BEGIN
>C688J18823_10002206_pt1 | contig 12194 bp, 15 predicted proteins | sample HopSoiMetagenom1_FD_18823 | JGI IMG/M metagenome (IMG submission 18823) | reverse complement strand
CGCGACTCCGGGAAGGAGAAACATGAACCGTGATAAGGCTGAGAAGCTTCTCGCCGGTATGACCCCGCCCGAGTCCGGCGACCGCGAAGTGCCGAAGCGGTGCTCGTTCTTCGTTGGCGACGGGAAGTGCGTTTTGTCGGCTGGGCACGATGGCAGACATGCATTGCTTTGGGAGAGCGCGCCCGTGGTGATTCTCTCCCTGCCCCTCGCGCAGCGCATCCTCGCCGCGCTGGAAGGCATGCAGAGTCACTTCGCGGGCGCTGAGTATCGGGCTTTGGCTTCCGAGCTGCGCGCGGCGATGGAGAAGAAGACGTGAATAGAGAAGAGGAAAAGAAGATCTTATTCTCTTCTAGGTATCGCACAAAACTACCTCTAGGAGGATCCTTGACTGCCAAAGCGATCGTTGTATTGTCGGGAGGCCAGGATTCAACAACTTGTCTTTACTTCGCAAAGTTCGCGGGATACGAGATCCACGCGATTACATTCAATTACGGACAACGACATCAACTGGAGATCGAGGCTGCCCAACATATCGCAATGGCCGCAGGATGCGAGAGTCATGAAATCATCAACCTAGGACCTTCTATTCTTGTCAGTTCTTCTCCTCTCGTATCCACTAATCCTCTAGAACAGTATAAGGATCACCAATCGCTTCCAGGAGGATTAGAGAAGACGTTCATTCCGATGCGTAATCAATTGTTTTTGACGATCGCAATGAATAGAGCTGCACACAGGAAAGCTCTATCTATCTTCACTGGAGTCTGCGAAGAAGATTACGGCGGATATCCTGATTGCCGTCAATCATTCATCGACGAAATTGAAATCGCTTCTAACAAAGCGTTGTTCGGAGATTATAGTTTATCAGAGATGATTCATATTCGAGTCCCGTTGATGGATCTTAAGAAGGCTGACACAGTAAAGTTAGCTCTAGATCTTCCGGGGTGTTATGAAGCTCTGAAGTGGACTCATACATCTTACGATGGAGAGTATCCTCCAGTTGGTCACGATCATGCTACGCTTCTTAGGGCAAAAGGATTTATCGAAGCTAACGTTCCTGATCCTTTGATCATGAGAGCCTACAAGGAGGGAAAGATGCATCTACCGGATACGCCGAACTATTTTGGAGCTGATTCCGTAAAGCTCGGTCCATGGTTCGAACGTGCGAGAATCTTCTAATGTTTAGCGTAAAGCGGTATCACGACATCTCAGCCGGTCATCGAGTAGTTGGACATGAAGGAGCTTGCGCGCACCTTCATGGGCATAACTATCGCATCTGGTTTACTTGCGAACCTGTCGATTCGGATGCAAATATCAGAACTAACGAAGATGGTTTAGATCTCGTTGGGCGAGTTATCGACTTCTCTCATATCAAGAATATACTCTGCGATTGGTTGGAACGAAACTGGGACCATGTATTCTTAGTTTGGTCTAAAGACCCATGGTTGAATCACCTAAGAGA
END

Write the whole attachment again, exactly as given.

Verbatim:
>C688J18823_10002206_pt1 | contig 12194 bp, 15 predicted proteins | sample HopSoiMetagenom1_FD_18823 | JGI IMG/M metagenome (IMG submission 18823) | reverse complement strand
CGCGACTCCGGGAAGGAGAAACATGAACCGTGATAAGGCTGAGAAGCTTCTCGCCGGTATGACCCCGCCCGAGTCCGGCGACCGCGAAGTGCCGAAGCGGTGCTCGTTCTTCGTTGGCGACGGGAAGTGCGTTTTGTCGGCTGGGCACGATGGCAGACATGCATTGCTTTGGGAGAGCGCGCCCGTGGTGATTCTCTCCCTGCCCCTCGCGCAGCGCATCCTCGCCGCGCTGGAAGGCATGCAGAGTCACTTCGCGGGCGCTGAGTATCGGGCTTTGGCTTCCGAGCTGCGCGCGGCGATGGAGAAGAAGACGTGAATAGAGAAGAGGAAAAGAAGATCTTATTCTCTTCTAGGTATCGCACAAAACTACCTCTAGGAGGATCCTTGACTGCCAAAGCGATCGTTGTATTGTCGGGAGGCCAGGATTCAACAACTTGTCTTTACTTCGCAAAGTTCGCGGGATACGAGATCCACGCGATTACATTCAATTACGGACAACGACATCAACTGGAGATCGAGGCTGCCCAACATATCGCAATGGCCGCAGGATGCGAGAGTCATGAAATCATCAACCTAGGACCTTCTATTCTTGTCAGTTCTTCTCCTCTCGTATCCACTAATCCTCTAGAACAGTATAAGGATCACCAATCGCTTCCAGGAGGATTAGAGAAGACGTTCATTCCGATGCGTAATCAATTGTTTTTGACGATCGCAATGAATAGAGCTGCACACAGGAAAGCTCTATCTATCTTCACTGGAGTCTGCGAAGAAGATTACGGCGGATATCCTGATTGCCGTCAATCATTCATCGACGAAATTGAAATCGCTTCTAACAAAGCGTTGTTCGGAGATTATAGTTTATCAGAGATGATTCATATTCGAGTCCCGTTGATGGATCTTAAGAAGGCTGACACAGTAAAGTTAGCTCTAGATCTTCCGGGGTGTTATGAAGCTCTGAAGTGGACTCATACATCTTACGATGGAGAGTATCCTCCAGTTGGTCACGATCATGCTACGCTTCTTAGGGCAAAAGGATTTATCGAAGCTAACGTTCCTGATCCTTTGATCATGAGAGCCTACAAGGAGGGAAAGATGCATCTACCGGATACGCCGAACTATTTTGGAGCTGATTCCGTAAAGCTCGGTCCATGGTTCGAACGTGCGAGAATCTTCTAATGTTTAGCGTAAAGCGGTATCACGACATCTCAGCCGGTCATCGAGTAGTTGGACATGAAGGAGCTTGCGCGCACCTTCATGGGCATAACTATCGCATCTGGTTTACTTGCGAACCTGTCGATTCGGATGCAAATATCAGAACTAACGAAGATGGTTTAGATCTCGTTGGGCGAGTTATCGACTTCTCTCATATCAAGAATATACTCTGCGATTGGTTGGAACGAAACTGGGACCATGTATTCTTAGTTTGGTCTAAAGACCCATGGTTGAATCACCTAAGAGA